The city of Ica is the capital of the Ica department in southern Peru. The area has been long inhabited by varying cultures of indigenous peoples. As of 2005, it had an estimated population of over 219,856. The city suffered extensive damage and loss of life during the 2007 Peru earthquake. The city is located on the Ica River about 300 km to the south of Lima, along the desert coast of southern Peru. Further south along the Pan-American Highway lies the city of Nazca. Ica can be reached from Lima by the Pan-American Highway. The distance is almost exactly 200 miles or 300km. The trip takes about 4.5 hours by bus and 4 hours on motorcycle. Ica’s location in the desert provides unique opportunities for tourism, such as the nearby Huacachina oasis, located in the midst of sand dunes. Some adventurous visitors try sandboarding; others travel the dunes in sand buggies. Climate: Ica lies on the border of the Atacama desert and has one of the driest climates in the world with only around 1 inch of rainfall per year. Temperatures are hot during the summer months (December – March) and warm through the winter months (June – September). Average annual temperature: 20°, (Maximum 30° and minimum 8° C).

LIMA

Lima is the capital and the largest city of Peru. It is located in the central coastal part of the country, overlooking the Pacific Ocean. Together with the seaport of Callao, it forms a contiguous urban area known as the Lima Metropolitan Area. With a population of almost 10 million, Lima is the most populous metropolitan area of Peru, and the third largest city in the Americas (as defined by “city proper”). Lima was founded by Spanish conquistador Francisco Pizarro on January 18, 1535, as Ciudad de los Reyes. It became the capital and most important city in the Spanish Viceroyalty of Peru. Following the Peruvian War of Independence, it became the capital of the Republic of Peru. Today, around one-third of the Peruvian population lives in the metropolitan area. Lima is also home to extreme poverty, especially in the densely populated settlements on its outskirts. These areas, known as “pueblos jovenes,” have grown rapidly in recent years, as people migrated from the rural high Andes of Peru to Lima in search of economic opportunity and an escape from the instability and violence of the 1980s. People also continue to migrate to Lima from rural areas of Peru in search of better access to basic services — such as health care, education, and work opportunities — that are often limited or completely absent in their home communities. While some of the older settlements have in time become incorporated into the rest of Lima, the rapid and continued population growth in these areas has left many communities plagued by low wages, high unemployment, and a lack of attention from the state. Climate: Lima’s climate is in transition between mild and warm, despite being located in the tropics and in a desert, Lima’s proximity to the cool waters of the Pacific Ocean leads to temperatures much cooler than those expected for a tropical desert. It is neither cold nor very hot. Temperatures rarely fall below 14 °C (57 °F) or rise above 29 °C (84 °F) throughout the entire year. Relative humidity is always very high, particularly in the mornings.While relative humidity is high, rainfall is very low due to strong atmospheric stability. The severely low rainfall impacts on the water supply in the city, which originates from wells and rivers that flow from the Andes.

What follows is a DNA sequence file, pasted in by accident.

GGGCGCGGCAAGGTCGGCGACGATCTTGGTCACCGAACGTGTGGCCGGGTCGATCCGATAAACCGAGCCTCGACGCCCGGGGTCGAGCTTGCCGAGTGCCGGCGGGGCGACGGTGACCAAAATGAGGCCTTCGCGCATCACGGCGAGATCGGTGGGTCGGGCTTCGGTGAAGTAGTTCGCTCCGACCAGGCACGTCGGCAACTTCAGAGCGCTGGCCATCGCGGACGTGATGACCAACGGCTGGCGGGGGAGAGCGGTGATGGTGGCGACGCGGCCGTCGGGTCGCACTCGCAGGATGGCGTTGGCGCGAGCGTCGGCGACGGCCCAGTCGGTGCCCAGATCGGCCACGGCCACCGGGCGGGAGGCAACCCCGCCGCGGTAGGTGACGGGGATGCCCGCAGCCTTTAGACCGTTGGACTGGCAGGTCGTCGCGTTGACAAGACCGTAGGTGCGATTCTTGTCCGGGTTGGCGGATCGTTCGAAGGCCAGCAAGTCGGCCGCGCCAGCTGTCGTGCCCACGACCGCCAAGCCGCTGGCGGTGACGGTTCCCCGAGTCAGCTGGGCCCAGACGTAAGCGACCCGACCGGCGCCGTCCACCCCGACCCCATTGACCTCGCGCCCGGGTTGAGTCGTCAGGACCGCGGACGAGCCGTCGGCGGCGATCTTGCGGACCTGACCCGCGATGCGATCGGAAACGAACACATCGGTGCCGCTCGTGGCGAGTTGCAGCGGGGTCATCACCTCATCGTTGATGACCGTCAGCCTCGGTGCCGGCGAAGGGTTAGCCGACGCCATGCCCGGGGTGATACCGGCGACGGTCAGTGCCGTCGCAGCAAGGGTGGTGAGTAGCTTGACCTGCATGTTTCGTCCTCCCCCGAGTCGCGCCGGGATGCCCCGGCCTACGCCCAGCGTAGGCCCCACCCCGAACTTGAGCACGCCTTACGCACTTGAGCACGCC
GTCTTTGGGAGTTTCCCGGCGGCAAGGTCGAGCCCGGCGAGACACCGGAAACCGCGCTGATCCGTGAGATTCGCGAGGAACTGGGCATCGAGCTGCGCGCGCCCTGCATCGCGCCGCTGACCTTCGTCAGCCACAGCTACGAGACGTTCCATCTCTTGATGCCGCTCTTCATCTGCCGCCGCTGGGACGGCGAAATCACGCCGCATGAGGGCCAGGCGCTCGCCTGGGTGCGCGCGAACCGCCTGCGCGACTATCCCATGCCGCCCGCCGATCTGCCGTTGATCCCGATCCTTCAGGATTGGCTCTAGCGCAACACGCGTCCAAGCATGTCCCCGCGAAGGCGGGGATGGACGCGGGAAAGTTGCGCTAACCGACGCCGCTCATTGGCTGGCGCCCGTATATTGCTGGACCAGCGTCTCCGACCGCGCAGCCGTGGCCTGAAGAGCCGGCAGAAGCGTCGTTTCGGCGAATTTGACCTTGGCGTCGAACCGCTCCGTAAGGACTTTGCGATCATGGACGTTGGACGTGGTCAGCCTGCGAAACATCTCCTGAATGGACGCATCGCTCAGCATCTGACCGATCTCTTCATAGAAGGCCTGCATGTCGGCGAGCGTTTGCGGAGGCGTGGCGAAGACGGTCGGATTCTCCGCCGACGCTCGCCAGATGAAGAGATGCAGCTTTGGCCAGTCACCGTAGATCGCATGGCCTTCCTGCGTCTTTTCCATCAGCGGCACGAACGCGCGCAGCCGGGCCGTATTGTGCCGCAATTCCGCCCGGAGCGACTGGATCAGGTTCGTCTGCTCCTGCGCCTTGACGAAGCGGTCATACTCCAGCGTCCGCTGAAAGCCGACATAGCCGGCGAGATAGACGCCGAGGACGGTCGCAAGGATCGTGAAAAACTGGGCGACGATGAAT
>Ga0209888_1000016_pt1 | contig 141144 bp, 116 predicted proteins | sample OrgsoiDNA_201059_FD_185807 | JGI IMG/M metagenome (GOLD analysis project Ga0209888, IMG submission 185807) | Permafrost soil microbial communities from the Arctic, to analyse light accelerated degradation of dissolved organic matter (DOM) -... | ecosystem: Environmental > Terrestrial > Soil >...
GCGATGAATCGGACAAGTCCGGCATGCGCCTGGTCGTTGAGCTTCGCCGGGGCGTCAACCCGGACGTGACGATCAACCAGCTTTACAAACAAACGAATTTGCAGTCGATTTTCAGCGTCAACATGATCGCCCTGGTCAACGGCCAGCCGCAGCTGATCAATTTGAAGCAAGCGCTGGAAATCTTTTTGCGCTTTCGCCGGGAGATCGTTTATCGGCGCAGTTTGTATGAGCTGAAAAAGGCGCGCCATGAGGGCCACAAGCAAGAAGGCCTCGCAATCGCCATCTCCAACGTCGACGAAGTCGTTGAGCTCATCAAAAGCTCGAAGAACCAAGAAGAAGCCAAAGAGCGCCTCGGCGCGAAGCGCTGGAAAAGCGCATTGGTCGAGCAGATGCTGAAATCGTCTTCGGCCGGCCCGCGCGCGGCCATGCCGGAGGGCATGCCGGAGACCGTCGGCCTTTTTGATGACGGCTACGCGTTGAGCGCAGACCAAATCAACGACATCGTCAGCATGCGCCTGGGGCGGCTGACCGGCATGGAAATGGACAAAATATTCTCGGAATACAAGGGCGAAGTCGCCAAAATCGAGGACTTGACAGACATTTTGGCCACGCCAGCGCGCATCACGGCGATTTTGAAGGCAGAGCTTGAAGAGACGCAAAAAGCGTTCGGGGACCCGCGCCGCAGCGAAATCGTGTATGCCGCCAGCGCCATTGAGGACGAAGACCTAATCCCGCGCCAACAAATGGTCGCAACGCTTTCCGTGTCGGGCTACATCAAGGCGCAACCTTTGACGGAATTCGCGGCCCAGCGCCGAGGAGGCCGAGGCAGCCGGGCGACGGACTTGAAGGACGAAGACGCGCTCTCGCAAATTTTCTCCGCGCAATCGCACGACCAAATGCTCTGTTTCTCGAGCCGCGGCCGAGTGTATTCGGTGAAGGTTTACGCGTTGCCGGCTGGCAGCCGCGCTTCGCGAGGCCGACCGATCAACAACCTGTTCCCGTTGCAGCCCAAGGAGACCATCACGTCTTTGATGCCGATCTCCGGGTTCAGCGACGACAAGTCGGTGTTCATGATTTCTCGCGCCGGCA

MOUNTAINS AND HIGHLANDS

AREQUIPA

Arequipa is Peru’s second largest city with a population close to one million people. Although sitting in a valley, the elevation is quite high. Three snow-capped volcanoes, Misti, Chanchani and Pichu Pichu, dominate the city’s panorama. Of the three, only Misti remains active. Inhabitants of this city are involved in industrial and commercial production, including camelid wool products.The historic center of Arequipa spans an area of 332 hectares and is a UNESCO World Heritage Site. The city has a large number of public and private health centers, however urban slum conditions mean that many still suffer from lack of access to basic services. Pueblos Jovenes (permanent squatter communities) completely ring the city. In these communities health care is not universally available and is often substandard. Many Peruvians living in “pueblos jovenes” are forced to resort to traditional remedies rather than seeking medical treatment. Elevation: 8,200 feet (2,499 meters) Population: 836,859 Time Zone: PET (UTC -5) – same as CST in US & Canada Fun Fact: 8,200 feet (2,499 meters) Elevation: Arequipa is called the “White City” because many of its buildings are made of a white volcanic rock called sillar. Climate: Arequipa’s climate is warm and generally dry. The month of June starts the winter months. Days will be warm and nights and early mornings will be cold, so be sure to bring some warm clothing for nighttime. Dressing in layers is recommended for this type of climate. June Average High: 67 F (19.4° C) June Average Low: 46° F (7.7° C)